Social Organization. The main feature of their social organization was a looseness and lack of definition of groups. The presence or absence of bands or chieftains depended upon the type of economic pursuit in which the people were engaged. Organization was needed for the bison hunts and for protection from tribal enemies.
Political Organization. The Northern Shoshone and Bannock showed a wide range of types of political organization and grouping from bands to villages to the scattered groups of foot-going families living in the Sawtooth Range and south of the Snake River. The Shoshone and Bannock of the upper Snake River formed into large composite bands of varying composition and leadership. The Shoshone were always the majority, but the chieftaincy was sometimes held by a Bannock. Most of the Fort Hall and Lemhi peoples formed into single groups each fall to hunt bison in the east and Returned west for the winter. The large bands split into smaller groups for the spring salmon fishing. Apart from Fort Hall and Lemhi, the population was widely scattered and villages were small, with chieftainship and larger forms of political organization being absent. The power of the chiefs was limited by camp or band councils which existed among the bison hunters. The office of chief was an achieved role and was not firmly institutionalized, and his powers were quite limited. Band organization in the western part of the region was almost nonexistent. At the base of organization were the basic Shoshone characteristics of loose and shifting group association and individual autonomy.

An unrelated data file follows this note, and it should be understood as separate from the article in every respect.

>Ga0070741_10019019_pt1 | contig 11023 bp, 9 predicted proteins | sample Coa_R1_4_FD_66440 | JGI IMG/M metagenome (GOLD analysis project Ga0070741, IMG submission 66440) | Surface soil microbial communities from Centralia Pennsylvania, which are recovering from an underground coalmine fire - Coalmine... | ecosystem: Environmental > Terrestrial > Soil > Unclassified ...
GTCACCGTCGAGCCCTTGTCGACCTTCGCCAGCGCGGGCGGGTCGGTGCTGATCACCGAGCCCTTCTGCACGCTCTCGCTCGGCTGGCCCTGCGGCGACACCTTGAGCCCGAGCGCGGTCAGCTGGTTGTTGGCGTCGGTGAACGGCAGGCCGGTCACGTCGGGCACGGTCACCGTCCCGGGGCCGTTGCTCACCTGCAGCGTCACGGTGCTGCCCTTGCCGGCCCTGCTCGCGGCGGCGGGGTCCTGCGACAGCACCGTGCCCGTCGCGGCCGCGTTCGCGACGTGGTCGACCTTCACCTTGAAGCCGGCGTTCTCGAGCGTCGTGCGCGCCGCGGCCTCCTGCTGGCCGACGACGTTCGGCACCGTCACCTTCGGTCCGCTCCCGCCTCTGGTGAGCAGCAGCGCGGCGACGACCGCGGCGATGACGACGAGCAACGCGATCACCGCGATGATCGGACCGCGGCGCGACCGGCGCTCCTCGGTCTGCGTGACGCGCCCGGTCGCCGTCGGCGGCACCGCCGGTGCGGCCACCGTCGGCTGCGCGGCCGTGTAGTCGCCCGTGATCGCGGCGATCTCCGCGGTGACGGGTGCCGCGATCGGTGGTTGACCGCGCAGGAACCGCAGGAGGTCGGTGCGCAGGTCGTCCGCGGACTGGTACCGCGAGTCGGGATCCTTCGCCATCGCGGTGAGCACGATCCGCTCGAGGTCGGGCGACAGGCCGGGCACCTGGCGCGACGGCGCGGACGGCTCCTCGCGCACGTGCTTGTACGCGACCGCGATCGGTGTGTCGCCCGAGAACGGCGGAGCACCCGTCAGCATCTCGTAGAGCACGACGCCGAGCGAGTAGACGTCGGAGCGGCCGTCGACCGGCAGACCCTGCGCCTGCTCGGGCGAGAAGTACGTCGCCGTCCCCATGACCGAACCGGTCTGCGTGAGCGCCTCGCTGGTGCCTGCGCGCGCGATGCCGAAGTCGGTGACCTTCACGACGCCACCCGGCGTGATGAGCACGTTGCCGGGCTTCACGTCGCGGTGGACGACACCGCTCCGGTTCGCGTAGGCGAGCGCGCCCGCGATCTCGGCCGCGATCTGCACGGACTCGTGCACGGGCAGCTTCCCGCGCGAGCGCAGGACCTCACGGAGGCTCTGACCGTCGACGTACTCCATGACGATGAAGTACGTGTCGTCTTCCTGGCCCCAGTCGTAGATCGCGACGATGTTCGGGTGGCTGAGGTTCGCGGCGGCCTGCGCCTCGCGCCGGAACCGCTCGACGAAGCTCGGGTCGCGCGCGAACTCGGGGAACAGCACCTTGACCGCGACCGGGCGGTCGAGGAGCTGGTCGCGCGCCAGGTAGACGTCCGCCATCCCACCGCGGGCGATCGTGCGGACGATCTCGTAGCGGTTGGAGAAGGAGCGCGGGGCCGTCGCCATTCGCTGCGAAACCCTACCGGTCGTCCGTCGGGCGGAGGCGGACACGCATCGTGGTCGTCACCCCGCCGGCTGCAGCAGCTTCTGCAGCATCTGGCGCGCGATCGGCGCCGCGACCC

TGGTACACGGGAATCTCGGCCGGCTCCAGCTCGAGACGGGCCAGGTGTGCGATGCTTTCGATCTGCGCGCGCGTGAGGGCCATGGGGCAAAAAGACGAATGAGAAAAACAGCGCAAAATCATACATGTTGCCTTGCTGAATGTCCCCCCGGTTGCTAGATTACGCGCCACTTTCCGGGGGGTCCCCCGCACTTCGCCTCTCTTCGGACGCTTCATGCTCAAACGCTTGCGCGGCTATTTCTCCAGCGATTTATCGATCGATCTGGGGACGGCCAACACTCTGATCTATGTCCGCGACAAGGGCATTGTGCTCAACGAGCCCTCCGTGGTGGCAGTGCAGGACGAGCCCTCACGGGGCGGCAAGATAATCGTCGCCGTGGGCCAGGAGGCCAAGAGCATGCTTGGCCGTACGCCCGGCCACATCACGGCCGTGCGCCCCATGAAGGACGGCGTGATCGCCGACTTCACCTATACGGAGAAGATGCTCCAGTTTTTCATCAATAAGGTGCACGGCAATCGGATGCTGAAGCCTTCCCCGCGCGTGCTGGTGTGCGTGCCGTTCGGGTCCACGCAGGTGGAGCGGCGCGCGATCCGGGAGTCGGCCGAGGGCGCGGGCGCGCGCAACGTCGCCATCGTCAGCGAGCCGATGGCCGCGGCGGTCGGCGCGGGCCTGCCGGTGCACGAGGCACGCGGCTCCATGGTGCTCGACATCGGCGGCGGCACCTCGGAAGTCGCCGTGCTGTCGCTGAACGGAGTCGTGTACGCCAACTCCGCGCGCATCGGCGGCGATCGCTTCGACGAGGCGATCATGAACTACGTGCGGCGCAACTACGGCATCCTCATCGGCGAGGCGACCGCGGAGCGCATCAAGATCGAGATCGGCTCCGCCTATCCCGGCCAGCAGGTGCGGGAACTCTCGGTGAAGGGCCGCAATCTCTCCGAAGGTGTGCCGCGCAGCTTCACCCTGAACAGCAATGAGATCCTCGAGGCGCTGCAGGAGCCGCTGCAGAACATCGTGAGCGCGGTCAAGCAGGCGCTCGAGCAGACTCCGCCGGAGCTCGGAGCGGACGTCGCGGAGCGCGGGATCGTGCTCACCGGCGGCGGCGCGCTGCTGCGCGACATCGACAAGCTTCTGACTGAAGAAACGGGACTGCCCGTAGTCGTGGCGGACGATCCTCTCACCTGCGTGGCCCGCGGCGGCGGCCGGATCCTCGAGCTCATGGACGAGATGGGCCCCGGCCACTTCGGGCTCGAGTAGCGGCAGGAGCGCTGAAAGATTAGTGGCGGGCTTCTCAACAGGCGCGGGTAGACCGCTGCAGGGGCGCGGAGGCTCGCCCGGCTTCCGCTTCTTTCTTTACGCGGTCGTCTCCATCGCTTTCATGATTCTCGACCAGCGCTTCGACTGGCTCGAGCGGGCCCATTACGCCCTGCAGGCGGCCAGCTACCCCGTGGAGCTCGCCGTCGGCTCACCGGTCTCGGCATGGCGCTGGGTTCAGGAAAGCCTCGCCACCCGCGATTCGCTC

Social Control and Conflict. A few "police" were needed to keep order in the larger bands, but there were no police societies or sodalities. They shared in the warfare practices of the Plains Indians, counting coup and taking the scalps of enemies. They also borrowed the Scalp Dance from the Plains Indians. There was periodic conflict with the Blackfeet, Usually at the time of bison hunts. Otherwise, contacts with neighboring tribes were peaceful.